In my previous post “What is a garden for?” I suggested that a garden helps us live our lives outside of ourselves, physically and mentally. You can find that post here.
My second idea is simple. My garden is for looking out onto like watching a slowly changing painting, changing during the day with movement and weather and also changing over the weeks, months and seasons.
Here is my view of the back garden from inside the kitchen, taken on a sunny day this week and then today with the rain.
The back garden is a rectangle as wide as the house, that’s about 7 metres and about 13 metres from the window to the back fence covered in ivy. It really is a room outside and I can see every inch of it all at once all the year around. It’s like a stage set I suppose and there are no hidden corners.
So I look out on this and can spend ages just watching the birds feeding, creatures scurrying about or the changes in the weather. It’s very peaceful and makes a change from staring at my phone a few inches from my nose.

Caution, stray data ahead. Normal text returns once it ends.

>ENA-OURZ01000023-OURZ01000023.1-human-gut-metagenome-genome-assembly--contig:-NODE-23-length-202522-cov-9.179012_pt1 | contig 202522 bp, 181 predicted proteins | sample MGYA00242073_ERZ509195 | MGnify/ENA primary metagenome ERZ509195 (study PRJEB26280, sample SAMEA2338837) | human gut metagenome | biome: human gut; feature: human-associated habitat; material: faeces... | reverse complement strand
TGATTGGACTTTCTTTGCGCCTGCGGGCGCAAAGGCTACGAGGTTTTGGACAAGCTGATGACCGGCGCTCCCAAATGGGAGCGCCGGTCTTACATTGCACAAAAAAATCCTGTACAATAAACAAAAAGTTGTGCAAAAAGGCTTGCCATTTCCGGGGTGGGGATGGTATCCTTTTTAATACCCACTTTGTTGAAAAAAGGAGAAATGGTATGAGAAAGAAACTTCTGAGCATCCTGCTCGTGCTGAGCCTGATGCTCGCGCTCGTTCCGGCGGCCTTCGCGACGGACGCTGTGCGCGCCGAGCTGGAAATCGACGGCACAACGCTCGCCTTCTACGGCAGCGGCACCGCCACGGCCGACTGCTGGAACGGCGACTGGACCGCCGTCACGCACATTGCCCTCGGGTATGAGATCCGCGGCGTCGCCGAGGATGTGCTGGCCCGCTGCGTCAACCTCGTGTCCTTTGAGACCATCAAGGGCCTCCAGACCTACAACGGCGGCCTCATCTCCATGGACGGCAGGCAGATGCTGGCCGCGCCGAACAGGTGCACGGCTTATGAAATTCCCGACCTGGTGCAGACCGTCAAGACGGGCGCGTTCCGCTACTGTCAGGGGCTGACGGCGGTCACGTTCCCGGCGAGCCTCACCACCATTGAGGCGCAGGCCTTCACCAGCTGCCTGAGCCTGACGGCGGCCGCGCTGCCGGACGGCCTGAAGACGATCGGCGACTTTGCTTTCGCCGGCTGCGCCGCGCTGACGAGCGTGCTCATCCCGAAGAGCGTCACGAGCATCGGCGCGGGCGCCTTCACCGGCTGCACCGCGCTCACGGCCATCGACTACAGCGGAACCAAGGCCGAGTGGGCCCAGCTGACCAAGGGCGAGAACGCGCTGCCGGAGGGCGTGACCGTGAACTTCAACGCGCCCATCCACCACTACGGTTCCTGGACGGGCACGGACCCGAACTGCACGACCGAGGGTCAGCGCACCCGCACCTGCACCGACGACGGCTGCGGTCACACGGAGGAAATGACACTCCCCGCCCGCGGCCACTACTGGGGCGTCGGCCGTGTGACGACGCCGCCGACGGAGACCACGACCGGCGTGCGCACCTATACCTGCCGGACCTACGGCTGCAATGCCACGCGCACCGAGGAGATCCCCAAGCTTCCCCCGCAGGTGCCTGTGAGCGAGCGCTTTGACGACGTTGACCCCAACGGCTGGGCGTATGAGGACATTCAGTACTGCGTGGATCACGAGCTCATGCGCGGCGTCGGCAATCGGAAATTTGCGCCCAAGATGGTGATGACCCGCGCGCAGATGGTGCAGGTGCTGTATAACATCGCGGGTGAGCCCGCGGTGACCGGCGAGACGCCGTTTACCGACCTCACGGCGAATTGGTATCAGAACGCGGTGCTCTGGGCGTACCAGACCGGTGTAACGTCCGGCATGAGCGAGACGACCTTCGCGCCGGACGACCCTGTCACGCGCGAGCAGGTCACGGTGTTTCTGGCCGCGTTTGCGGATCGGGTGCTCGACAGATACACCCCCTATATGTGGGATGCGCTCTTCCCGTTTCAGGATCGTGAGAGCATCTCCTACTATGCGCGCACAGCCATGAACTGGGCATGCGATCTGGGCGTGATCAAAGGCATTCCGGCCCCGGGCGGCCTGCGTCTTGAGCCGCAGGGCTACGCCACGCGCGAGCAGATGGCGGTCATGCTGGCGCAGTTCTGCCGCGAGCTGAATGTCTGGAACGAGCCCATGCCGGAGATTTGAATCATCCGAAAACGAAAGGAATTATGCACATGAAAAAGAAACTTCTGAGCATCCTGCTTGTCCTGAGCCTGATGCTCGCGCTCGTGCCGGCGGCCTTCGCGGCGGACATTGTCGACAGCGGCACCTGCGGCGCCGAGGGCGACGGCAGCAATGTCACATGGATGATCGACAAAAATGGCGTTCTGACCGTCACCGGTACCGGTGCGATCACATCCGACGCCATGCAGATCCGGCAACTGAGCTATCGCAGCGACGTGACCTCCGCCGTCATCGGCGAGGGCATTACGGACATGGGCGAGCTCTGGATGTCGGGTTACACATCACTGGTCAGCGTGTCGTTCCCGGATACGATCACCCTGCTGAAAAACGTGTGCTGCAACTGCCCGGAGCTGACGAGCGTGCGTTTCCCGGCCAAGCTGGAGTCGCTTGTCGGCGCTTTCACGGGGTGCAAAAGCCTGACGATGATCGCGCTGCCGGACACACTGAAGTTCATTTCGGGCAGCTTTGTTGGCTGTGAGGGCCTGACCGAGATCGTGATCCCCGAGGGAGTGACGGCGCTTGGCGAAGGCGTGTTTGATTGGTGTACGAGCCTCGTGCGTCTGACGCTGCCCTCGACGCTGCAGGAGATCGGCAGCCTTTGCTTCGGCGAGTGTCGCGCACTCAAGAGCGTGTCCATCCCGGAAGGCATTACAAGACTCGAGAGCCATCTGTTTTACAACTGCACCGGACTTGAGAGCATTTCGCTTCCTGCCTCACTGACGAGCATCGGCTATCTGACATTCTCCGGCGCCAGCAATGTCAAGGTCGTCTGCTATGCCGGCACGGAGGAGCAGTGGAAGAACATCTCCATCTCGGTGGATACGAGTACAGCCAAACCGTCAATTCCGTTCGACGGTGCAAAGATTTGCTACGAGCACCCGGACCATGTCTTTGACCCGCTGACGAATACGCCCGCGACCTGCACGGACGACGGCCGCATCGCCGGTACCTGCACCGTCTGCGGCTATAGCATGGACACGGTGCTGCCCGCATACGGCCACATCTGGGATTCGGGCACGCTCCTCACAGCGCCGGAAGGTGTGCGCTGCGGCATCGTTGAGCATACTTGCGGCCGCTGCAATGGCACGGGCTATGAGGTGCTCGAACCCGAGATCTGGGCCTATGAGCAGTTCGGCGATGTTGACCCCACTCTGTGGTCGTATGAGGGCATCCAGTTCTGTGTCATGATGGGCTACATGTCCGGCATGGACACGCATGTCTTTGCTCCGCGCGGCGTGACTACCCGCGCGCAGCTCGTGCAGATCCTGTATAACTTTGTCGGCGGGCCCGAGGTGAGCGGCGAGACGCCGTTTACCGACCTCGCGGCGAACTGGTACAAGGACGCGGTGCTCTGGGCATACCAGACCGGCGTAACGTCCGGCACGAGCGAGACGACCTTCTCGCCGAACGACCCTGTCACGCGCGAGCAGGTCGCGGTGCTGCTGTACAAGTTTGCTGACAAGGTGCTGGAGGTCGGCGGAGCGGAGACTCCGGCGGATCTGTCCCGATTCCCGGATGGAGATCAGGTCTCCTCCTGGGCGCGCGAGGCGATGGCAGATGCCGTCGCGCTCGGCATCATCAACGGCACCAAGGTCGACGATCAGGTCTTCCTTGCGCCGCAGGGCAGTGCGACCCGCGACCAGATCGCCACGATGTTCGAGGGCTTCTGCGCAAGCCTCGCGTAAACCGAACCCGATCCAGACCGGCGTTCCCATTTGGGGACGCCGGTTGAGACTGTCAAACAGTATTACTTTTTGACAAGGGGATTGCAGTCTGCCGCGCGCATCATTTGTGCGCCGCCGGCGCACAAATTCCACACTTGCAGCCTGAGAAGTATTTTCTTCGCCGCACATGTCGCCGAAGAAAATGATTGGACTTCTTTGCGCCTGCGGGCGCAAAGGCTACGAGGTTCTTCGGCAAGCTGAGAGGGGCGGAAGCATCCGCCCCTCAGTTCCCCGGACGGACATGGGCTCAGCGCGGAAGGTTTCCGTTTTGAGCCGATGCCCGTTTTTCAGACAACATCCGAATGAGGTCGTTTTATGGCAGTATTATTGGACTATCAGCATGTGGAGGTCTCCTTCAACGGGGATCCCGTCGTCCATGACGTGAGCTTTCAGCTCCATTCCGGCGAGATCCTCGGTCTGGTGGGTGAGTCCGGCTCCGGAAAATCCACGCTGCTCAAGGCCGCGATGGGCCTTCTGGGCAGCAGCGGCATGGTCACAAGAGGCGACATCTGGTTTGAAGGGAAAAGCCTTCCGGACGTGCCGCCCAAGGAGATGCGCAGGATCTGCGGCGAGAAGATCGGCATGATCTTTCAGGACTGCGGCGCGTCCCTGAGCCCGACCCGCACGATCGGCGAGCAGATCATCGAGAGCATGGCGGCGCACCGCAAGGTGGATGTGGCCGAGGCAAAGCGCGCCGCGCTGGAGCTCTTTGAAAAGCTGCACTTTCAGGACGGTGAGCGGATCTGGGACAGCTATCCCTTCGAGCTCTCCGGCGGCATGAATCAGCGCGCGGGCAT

This view from the kitchen sink couldn’t be lovelier. Currently there’s apple blossom confetti on the ground falling like very gentle snow. Andrew O’Brien has written a lovely short post about blossom confetti in his daily blogpost which you can find on Day 127 at his website
here. His daily topic is always lovely to receive.
So when it’s too cold or wet to get outside it helps to have a lovely view right outside your window and if you have a big garden you can just ignore the bits you don’t want to see.